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2017 OECD Economic Surveys: Sweden 2017

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Sweden’s economy has fared well in recent years thanks to strong macroeconomic, fiscal and financial fundamentals, as well as a competitive and diversified business sector. Output has been lifted by an expanding labour force, investment and lately a pick-up in productivity. Unemployment is receding, although it remains high for vulnerable groups, notably the foreign-born. While income inequality is relatively low, it has risen more rapidly than in any other OECD country since the 1990s. Capital gains boosted top incomes, while benefits increased more slowly than wages. High labour market entry thresholds, spatial segregation, and bottlenecks in migrant settlement reduce opportunities and social mobility. Sweden is one of the world’s most gender-equal countries, even though foreign-born women are lagging behind. Women have a high employment rate, outperform men in education and are well represented in government and parliament. However, gender wage differences persist: women are under-represented on private company boards, in senior management positions, in many well-paid and influential professions and among entrepreneurs. This Economic Survey of Sweden assesses the country’s recent macroeconomic performance and prospects, and offers recommendations to foster more inclusive growth. In particular, reforms to housing, wage subsidies and migrant settlement and integration would raise the incomes and opportunities of the disadvantaged. So would a more systematic approach to benefits uprating. Better shared parental leaves would raise gender equality further. Fostering women entrepreneurship and promoting entry of women in senior management is also crucial.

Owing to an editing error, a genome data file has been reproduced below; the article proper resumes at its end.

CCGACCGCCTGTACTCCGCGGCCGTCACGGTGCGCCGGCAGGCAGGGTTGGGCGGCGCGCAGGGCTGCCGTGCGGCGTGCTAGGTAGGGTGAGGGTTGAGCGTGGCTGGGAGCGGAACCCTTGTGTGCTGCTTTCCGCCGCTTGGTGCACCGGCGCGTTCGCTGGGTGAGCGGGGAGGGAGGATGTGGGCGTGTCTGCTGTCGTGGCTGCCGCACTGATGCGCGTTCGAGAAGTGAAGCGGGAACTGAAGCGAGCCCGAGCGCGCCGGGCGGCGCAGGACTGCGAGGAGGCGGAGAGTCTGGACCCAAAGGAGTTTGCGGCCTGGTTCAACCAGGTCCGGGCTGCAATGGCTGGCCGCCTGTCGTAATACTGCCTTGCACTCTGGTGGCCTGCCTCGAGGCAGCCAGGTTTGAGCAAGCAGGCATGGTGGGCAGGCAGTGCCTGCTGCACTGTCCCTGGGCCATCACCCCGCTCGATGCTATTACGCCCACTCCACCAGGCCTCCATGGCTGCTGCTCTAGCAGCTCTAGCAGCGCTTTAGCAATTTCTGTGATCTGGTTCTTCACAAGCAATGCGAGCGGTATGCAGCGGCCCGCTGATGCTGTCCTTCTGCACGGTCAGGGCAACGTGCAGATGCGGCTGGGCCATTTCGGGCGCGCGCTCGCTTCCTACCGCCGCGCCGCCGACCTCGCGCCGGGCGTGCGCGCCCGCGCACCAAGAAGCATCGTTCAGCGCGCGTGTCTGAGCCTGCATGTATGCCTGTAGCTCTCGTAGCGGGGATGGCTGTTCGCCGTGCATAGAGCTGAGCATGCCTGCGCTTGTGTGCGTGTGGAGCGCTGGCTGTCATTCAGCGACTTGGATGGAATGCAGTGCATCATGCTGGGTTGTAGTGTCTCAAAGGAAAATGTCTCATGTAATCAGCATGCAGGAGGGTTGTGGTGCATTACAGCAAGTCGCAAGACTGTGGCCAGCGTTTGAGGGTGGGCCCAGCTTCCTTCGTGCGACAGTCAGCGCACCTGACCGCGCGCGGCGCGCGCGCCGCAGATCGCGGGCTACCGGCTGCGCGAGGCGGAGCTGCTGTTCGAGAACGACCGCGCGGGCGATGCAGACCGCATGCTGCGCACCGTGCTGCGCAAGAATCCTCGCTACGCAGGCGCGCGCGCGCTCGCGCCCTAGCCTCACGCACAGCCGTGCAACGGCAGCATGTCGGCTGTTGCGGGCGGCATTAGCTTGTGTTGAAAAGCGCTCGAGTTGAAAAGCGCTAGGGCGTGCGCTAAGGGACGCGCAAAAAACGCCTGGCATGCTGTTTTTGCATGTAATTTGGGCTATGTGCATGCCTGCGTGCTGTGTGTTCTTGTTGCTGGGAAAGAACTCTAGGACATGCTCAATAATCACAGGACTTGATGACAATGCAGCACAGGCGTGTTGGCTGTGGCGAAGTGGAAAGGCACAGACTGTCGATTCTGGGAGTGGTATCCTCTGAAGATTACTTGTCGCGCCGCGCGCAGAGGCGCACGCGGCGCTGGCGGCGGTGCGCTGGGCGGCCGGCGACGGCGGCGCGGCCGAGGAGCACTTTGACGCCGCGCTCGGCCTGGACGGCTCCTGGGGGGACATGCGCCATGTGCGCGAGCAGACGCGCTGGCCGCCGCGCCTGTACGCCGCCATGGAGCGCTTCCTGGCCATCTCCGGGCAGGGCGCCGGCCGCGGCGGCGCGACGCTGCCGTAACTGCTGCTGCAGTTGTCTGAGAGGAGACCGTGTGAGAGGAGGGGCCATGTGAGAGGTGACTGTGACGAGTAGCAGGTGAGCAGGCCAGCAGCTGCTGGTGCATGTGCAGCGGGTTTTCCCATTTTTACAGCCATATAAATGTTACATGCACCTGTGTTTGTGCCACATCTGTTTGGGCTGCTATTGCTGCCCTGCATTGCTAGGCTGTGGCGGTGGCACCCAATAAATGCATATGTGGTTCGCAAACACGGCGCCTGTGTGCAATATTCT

Special Features: Income inequality; Gender inequality

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Assessment and recommendations

Sweden weathered the global financial and economic crisis with limited damage, thanks to strong macroeconomic, fiscal and financial fundamentals, as well as a competitive and diversified business sector. Output has grown faster than in most other OECD countries over recent years (, Panel A). Population increases, to a large part related to immigration, have contributed significantly to growth (). Even so, the country’s GDP per capita has expanded faster than in most OECD countries (Panel B). Sweden’s export performance has remained steady since the 2008 global downturn with large current account surpluses persisting (Panel C). In a weak global environment, growth has been primarily driven by strong domestic consumption and investment (Panel D). Although residential construction contributes heavily to the investment boom, business investment has also picked up (Panel E). This has contributed to reviving labour productivity, which is now increasing rapidly (Panel F). Growth is expected to remain solid over the coming years, even though it will slow somewhat as the economy is now operating near full capacity ().

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